Why do people still buy cookbooks when free recipes of all sorts exist on the Internet? Cookbooks are tangible. You can hold them in your hands, page through them at bookstores, give them as gifts, pass them down through the generations. They can be romanticized (at a cookbook conference in New York earlier this month, one panel was titled ““Cookbooks as Dreams of the Ideal”). Like some records, good cookbooks transcend the sum of their parts, go beyond a collection of instructions for making dinner.

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    • Briana Rognlin

      I was asked to do one of those recipe exchange things (although mine was via email, not snail mail), and I had to turn it down… I love getting recipe recommendations from friends, but I can’t deal with chain mail!

      • Elizabeth Nolan Brown

        I didn’t end up doing it, either!

      • Elizabeth Nolan Brown

        Although that was partly because I read the instructions wrong and thought I had to mail someone in the physical mail …

    • Morgan

      So, I ended up getting like, four recipes. Which was a bit sad. I don’t think I realized how different peoples tastes are and like, a lot of people eat meat and soup based casseroles. However one was really awesome and healthy and fresh.

      In the future- I am going to stick to 101 Cookbooks and Splendid Table to find new go-to’s.

      • Briana Rognlin

        Yeah I guess these recipe shares are almost like an interesting anthropological study: Kind of surprising how differently all of us eat, despite thinking that we’re all similar and would want to make/eat the same kinds of things.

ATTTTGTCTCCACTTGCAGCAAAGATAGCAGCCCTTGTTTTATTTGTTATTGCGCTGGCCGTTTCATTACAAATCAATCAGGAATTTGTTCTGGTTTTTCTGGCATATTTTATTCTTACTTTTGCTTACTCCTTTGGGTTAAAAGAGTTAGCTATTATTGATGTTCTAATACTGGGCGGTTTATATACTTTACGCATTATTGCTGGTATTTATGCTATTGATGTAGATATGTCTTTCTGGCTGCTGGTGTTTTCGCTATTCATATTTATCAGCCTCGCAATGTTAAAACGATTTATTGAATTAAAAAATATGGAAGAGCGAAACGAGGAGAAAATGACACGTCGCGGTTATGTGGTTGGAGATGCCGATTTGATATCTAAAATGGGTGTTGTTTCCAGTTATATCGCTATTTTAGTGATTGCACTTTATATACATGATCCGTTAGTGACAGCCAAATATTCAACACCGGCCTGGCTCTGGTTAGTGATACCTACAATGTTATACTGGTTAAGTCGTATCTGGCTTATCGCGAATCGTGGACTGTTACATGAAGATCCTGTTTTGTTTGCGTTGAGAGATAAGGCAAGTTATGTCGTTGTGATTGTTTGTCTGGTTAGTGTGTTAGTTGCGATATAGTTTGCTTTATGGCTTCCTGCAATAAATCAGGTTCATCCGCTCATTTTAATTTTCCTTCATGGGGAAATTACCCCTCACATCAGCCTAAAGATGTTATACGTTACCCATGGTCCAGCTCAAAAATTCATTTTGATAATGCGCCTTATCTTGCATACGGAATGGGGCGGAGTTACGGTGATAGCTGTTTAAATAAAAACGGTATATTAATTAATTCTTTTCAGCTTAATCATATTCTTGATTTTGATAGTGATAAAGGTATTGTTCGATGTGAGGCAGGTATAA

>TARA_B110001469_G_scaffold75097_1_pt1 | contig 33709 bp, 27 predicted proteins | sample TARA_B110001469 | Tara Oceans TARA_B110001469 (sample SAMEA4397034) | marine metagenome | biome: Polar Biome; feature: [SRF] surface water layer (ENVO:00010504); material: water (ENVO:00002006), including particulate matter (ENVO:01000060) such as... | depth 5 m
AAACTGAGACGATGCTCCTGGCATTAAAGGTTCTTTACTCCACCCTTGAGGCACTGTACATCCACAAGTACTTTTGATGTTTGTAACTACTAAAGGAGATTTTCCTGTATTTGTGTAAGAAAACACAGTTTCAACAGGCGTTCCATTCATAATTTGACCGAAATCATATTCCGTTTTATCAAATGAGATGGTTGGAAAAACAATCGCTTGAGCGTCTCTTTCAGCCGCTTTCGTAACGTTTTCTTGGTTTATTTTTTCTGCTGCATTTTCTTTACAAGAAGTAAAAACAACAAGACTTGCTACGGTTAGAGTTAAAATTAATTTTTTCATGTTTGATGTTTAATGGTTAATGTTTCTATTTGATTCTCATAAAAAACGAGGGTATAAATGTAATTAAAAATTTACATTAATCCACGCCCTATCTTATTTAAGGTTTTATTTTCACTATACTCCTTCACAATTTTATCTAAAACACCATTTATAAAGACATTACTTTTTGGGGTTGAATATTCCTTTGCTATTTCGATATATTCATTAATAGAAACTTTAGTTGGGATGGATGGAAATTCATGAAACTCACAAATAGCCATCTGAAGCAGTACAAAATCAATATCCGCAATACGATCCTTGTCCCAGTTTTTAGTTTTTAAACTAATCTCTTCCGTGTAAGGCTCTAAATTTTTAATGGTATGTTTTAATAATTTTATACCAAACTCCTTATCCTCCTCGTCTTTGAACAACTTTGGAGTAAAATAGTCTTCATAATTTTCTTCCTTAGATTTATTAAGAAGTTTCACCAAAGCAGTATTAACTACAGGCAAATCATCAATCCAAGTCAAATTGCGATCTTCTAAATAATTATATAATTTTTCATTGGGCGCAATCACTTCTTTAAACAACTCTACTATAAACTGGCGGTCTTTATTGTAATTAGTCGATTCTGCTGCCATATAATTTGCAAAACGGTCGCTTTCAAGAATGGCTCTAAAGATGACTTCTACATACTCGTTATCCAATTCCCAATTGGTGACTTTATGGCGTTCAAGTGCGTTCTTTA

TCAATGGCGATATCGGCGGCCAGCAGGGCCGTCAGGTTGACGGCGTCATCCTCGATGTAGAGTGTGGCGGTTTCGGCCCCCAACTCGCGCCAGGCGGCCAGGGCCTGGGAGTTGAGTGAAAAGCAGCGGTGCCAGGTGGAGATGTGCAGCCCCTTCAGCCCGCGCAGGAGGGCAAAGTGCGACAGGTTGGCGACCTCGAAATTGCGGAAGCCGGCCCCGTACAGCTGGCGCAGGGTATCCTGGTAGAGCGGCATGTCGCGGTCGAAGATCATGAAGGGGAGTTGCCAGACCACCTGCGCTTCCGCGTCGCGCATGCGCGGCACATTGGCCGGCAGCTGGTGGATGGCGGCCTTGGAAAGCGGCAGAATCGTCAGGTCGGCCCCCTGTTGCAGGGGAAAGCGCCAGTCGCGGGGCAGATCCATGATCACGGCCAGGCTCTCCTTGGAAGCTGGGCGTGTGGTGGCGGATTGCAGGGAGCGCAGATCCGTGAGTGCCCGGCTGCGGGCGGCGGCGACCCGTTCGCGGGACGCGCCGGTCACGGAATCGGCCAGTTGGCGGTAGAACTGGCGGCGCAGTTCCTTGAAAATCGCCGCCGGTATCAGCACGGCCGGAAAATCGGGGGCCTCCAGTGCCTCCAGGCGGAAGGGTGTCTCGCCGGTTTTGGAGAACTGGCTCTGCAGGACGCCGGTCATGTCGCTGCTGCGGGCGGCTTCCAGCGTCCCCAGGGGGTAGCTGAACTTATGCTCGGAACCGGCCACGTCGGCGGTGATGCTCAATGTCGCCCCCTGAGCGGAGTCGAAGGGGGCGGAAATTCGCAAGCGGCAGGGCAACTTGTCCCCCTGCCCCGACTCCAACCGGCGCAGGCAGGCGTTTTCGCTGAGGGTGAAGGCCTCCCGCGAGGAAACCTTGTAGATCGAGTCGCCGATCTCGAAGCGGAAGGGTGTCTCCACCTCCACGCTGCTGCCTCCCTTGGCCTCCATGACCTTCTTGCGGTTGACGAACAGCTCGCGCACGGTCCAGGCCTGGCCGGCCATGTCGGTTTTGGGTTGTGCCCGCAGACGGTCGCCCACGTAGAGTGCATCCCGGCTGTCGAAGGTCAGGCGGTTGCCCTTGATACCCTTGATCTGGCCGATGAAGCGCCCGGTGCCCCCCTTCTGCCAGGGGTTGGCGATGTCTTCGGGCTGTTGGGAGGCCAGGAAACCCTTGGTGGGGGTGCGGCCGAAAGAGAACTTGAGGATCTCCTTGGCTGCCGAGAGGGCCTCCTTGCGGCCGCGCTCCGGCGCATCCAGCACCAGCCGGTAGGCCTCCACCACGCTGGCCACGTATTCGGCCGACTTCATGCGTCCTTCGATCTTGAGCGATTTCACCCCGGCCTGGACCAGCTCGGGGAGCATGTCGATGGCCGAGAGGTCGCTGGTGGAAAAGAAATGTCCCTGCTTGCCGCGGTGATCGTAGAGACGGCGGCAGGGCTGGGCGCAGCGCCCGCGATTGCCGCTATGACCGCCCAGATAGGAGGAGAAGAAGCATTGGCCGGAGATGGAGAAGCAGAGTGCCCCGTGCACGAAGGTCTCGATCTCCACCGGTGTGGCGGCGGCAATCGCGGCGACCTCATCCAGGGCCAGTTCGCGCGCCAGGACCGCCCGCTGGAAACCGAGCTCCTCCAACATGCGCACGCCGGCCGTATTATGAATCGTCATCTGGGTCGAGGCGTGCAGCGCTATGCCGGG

Morgan, if you like 101 Cookbooks you should totally check out Coconut and Quinoa, and also My New Roots. I LOVE those blogs! They’re my new favorites.

    • fig

      Ugh – I think I got the same chain request. I had no interest in think ing up 20 (20!?!) people who I would want to participate with. I have 3 friends who are great cooks with similar cooking philosophies to (A Michael Pollan – high veg low meat limited processed foods) and who are good at cooking like that. Even the person who sent the chain to me – Nice person, terrible cook. She uses all light/nonfat ingredients… she thinks the results tastes good… I think they taste like chemicals.
      I sent a recipe along to the two participants, but said I had no time to participate fully.
      I’m much happier scouring the food blogs I love than getting recipes from a bunch of strangers with odd taste in food.